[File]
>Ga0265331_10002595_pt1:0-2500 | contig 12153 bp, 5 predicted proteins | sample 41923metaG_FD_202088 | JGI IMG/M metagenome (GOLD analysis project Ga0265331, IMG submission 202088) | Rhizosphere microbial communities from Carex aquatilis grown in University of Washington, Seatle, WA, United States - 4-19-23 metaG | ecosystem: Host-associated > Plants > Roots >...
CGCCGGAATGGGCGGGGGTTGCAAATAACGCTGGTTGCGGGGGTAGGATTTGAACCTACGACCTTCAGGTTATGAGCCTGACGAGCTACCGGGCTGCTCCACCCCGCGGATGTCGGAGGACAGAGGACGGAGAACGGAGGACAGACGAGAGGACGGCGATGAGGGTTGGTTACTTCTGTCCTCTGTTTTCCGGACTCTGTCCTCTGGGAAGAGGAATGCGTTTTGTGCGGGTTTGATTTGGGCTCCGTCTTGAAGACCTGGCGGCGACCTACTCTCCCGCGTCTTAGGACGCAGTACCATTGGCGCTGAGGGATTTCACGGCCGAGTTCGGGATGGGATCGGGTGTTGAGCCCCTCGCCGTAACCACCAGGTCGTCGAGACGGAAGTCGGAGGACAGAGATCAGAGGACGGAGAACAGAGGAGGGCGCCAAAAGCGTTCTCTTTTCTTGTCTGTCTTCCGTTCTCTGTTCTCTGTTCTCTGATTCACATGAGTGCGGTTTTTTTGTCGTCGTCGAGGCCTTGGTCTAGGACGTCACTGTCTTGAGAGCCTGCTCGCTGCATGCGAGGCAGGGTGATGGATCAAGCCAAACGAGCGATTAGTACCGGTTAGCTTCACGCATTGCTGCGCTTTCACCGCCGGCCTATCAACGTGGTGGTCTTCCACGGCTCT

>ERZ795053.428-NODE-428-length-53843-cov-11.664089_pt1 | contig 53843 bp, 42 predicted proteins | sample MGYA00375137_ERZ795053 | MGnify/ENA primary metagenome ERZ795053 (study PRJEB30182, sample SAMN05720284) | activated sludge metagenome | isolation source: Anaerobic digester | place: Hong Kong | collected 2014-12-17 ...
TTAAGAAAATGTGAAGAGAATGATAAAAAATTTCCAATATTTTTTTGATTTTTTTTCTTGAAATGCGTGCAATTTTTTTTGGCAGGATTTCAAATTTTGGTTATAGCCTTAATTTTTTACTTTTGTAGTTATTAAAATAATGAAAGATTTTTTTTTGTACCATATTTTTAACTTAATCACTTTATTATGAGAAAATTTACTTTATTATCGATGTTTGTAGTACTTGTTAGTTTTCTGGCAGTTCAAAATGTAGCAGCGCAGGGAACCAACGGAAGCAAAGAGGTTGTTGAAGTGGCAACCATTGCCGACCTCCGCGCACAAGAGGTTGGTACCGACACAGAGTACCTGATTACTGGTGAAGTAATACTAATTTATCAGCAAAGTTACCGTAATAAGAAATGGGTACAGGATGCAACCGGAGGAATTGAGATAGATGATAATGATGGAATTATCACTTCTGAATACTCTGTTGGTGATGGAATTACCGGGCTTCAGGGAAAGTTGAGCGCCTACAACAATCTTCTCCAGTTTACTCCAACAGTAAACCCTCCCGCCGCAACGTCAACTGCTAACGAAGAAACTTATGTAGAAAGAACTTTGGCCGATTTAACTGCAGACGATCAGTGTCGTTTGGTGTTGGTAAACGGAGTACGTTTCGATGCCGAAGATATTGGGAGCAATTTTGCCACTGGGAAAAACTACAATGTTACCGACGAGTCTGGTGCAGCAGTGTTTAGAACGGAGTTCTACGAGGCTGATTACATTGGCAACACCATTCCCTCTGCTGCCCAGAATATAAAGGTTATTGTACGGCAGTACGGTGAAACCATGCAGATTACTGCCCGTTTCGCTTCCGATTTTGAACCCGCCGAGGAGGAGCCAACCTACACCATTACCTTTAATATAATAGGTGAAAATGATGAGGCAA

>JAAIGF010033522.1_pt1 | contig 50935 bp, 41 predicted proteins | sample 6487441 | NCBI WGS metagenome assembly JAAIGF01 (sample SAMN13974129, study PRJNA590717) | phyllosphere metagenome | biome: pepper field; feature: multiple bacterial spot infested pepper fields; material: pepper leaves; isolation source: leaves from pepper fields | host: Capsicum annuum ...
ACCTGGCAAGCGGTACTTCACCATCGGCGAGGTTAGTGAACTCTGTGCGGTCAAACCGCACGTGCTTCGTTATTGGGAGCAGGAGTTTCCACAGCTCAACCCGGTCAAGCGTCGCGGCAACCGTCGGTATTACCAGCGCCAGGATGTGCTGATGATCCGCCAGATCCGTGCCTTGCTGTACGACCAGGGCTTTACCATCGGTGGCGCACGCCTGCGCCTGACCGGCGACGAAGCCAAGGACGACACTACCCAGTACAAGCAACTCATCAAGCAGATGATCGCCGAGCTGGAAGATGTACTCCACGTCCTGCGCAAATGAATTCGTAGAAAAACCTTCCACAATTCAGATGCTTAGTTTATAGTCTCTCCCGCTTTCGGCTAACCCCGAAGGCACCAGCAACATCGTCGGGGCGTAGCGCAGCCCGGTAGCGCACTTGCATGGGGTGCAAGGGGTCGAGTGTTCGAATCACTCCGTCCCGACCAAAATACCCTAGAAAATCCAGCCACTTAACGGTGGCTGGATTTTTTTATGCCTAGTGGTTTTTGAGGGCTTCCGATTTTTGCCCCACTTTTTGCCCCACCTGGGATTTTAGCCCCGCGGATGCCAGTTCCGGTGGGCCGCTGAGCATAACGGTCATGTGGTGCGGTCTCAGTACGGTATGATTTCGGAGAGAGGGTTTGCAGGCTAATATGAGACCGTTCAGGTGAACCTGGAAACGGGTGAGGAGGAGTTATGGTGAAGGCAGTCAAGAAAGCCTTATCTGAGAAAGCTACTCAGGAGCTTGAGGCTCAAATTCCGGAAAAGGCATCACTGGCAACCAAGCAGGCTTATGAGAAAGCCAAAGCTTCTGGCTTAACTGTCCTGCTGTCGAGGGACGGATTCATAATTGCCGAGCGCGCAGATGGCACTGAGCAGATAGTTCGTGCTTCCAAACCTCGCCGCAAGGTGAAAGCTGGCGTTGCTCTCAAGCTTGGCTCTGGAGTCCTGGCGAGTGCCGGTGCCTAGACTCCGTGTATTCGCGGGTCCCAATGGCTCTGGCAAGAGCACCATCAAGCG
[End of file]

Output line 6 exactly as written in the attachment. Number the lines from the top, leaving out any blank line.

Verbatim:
ACCTGGCAAGCGGTACTTCACCATCGGCGAGGTTAGTGAACTCTGTGCGGTCAAACCGCACGTGCTTCGTTATTGGGAGCAGGAGTTTCCACAGCTCAACCCGGTCAAGCGTCGCGGCAACCGTCGGTATTACCAGCGCCAGGATGTGCTGATGATCCGCCAGATCCGTGCCTTGCTGTACGACCAGGGCTTTACCATCGGTGGCGCACGCCTGCGCCTGACCGGCGACGAAGCCAAGGACGACACTACCCAGTACAAGCAACTCATCAAGCAGATGATCGCCGAGCTGGAAGATGTACTCCACGTCCTGCGCAAATGAATTCGTAGAAAAACCTTCCACAATTCAGATGCTTAGTTTATAGTCTCTCCCGCTTTCGGCTAACCCCGAAGGCACCAGCAACATCGTCGGGGCGTAGCGCAGCCCGGTAGCGCACTTGCATGGGGTGCAAGGGGTCGAGTGTTCGAATCACTCCGTCCCGACCAAAATACCCTAGAAAATCCAGCCACTTAACGGTGGCTGGATTTTTTTATGCCTAGTGGTTTTTGAGGGCTTCCGATTTTTGCCCCACTTTTTGCCCCACCTGGGATTTTAGCCCCGCGGATGCCAGTTCCGGTGGGCCGCTGAGCATAACGGTCATGTGGTGCGGTCTCAGTACGGTATGATTTCGGAGAGAGGGTTTGCAGGCTAATATGAGACCGTTCAGGTGAACCTGGAAACGGGTGAGGAGGAGTTATGGTGAAGGCAGTCAAGAAAGCCTTATCTGAGAAAGCTACTCAGGAGCTTGAGGCTCAAATTCCGGAAAAGGCATCACTGGCAACCAAGCAGGCTTATGAGAAAGCCAAAGCTTCTGGCTTAACTGTCCTGCTGTCGAGGGACGGATTCATAATTGCCGAGCGCGCAGATGGCACTGAGCAGATAGTTCGTGCTTCCAAACCTCGCCGCAAGGTGAAAGCTGGCGTTGCTCTCAAGCTTGGCTCTGGAGTCCTGGCGAGTGCCGGTGCCTAGACTCCGTGTATTCGCGGGTCCCAATGGCTCTGGCAAGAGCACCATCAAGCG